Archive - Dec 2010
Being a reporter for a local weekly newspaper requires immersion in the communityâs events, celebrations and rituals.
In six months, Iâve racked up quite a few of them, from parades to dinners to Main Street Strolls. Iâve even stood on the processing line in Municipal Court after receiving a traffic ticket.
But before last Friday, I had yet to do breakfast at Jiggerâs Diner.
I could cry lack of opportunity, since Iâd only been here a few weeks when state officials closed it down this summer for falling well in arrears on state taxes. But while interviewing people for my story about the closing, they inevitably bounced a question back at me:
âHave you ever eaten breakfast at Jiggerâsââ
To that, I could only plead nolo. While I grew up just a few miles up Post Road to the north, I had never set foot in the diner. While Iâve enjoyed the few meals Iâve eaten in diners, Iâm not really the go-out-for-breakfast type â mine usually consists of popping waffles in the toaster or microwaving pancakes (I generally donât leave the house without having eaten breakfast, and mercifully, I keep quickie doughnut breakfasts to a bare minimum).
The only freshly made pancakes Iâve eaten the past several years have been at The Pancake Man in Yarmouth during Cape Cod vacations (if I donât catch them during their summer vacation). Theyâre a very rare luxury item at my house, given my opting for convenience after waking up and my wifeâs work schedule, which often sees me leaving before she arrives home (and I would not ask her to cook after work, anyway).
When the Town Council voted last Monday night to reinstate Jiggerâs owner Iva Reynhoutâs victualling license, allowing her to reopen after she had come to terms with the state Division of Taxation to resolve her debt, the questions came again.
In the end, I give Council Vice President Henry V. Boezi the credit for luring me into a visit. After the meeting, he made a pretty convincing argument for me to venture out from my North Providence home without filling my belly first.
NARRAGANSETTâ According to Department of Environmental Management marine biologists, Atlantic herring have arrived in RI state waters this December, as expected. Commercial fishing for herring has been traditionally pursued by local vessels. However, this fishery is also being targeted opportunistically by mid-water pair trawl vessels from other states, particularly when northern herring management areas are closed once allowable quotas have been harvested.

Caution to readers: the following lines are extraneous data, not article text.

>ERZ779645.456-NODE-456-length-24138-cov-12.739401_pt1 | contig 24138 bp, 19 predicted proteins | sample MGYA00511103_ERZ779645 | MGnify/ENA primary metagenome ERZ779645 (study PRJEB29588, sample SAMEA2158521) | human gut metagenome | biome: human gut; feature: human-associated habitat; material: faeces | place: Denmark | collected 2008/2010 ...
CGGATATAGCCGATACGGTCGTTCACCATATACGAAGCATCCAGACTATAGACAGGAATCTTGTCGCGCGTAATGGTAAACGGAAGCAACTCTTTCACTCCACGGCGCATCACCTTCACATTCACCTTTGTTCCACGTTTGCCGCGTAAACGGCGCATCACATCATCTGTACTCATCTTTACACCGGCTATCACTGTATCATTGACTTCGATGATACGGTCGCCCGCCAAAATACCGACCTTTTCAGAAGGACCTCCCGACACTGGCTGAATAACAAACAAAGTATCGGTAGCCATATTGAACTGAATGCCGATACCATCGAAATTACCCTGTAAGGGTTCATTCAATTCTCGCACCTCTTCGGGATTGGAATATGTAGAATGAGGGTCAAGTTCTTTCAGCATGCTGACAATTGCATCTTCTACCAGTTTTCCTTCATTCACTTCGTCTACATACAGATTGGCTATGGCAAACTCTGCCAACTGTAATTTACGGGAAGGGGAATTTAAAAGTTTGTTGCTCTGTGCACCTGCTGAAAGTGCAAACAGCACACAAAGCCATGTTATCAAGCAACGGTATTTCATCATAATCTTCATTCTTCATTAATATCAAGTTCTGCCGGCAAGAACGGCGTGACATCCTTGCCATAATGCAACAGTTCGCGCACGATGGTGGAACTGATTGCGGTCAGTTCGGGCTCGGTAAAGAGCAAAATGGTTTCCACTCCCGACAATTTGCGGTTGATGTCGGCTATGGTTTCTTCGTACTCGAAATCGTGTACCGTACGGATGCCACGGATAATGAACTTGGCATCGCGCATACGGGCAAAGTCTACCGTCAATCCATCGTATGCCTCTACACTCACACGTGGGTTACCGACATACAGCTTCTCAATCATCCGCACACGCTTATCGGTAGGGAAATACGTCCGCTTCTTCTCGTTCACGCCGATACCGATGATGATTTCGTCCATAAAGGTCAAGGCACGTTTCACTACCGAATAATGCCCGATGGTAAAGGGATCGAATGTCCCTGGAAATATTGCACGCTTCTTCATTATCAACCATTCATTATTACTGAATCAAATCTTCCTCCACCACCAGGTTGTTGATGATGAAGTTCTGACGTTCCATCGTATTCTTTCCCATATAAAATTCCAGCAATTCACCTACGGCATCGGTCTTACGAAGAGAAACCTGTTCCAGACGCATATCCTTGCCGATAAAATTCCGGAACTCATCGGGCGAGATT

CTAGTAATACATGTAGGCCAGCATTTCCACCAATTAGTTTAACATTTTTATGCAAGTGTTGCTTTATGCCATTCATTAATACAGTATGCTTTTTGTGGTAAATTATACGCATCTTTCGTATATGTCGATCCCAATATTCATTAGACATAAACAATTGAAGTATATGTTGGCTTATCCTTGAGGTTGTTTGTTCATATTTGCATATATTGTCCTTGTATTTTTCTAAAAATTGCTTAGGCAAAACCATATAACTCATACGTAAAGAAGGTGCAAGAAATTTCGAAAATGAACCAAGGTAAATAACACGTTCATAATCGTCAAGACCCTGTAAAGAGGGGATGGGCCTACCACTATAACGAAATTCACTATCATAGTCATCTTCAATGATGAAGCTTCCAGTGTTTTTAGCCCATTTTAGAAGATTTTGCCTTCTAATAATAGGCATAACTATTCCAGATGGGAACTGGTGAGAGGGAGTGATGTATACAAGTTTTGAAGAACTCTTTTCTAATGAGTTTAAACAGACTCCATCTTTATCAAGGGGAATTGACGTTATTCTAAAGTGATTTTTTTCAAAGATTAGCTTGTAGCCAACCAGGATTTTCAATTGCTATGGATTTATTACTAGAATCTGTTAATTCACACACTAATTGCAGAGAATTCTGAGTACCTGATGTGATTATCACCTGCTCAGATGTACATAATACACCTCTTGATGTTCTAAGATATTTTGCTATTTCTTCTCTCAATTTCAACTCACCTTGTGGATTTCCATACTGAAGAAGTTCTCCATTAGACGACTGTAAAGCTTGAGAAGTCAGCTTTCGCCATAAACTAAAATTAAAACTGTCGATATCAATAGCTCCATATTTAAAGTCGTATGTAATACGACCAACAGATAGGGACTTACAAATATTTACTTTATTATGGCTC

Out with the old and in with the new. If you had to make room for your new possessions after the holidays and find you have a carload of materials to discard, mark your calendar for January 8. On that date, Rhode Island Resource Recovery Corporation (RIRRC) will hold a free Eco-Depot and e-waste collection from 8:00 a.m. to noon at the Central Landfill in Johnston.
Computer professionals two or three times the age of Nikhil Mahadevan spend years trying to find that âkiller app,â the computer program that will bring them fame and fortune.
The East Greenwich High School senior didnât wring a fortune out of his newly designed class scheduling app, but itâs certainly won him some thanks and recognition in the school corridors.
âWhy should a stranger be able to buy a home at a price the current homeowner can afford?â
So many times I am sitting at a closing table of a homeowner losing their home to short sale or foreclosure and their home is being sold at market value or even less. They see a stranger sitting across from them buying their home at a price they can afford if only they were offered the chance. All because they could not receive a loan modification or some program to help them stay in their home.
On behalf of many Americans who have lost the dream of homeownership, we need a plan to keep the homeowner in their home.
NARRAGANSETTâDeborah Gist, Commissioner of Rhode Islandâs Department of Elementary and Secondary Education, will be visiting Pier Middle School on Jan. 6 and will hold an open forum at Narragansett High School for the public as well as a meeting with the Board of Regents. She will meet with the public at Narragansett High School from 4 to 6 p.m. and from 6 to 7:30 p.m. will hold a forum. She will facilitate a discussion of a recent proposal to institute a tiered diploma system for secondary school graduates which would take into account the New England Common Assessment Program (NECAP) test.
ATTLEBORO â It was a Christmas winter wonderland as more than 300,000 colored lights illuminating over 10 acres. I made my way through the winding paths of twinkling lights through the hanging tree branches leading to the story of Saint Nicholas and the birth of Jesus Christ. As part of my holiday tradition every year, I was visiting the Festival of Lights at La Salette Shrine in Attleboro, Mass.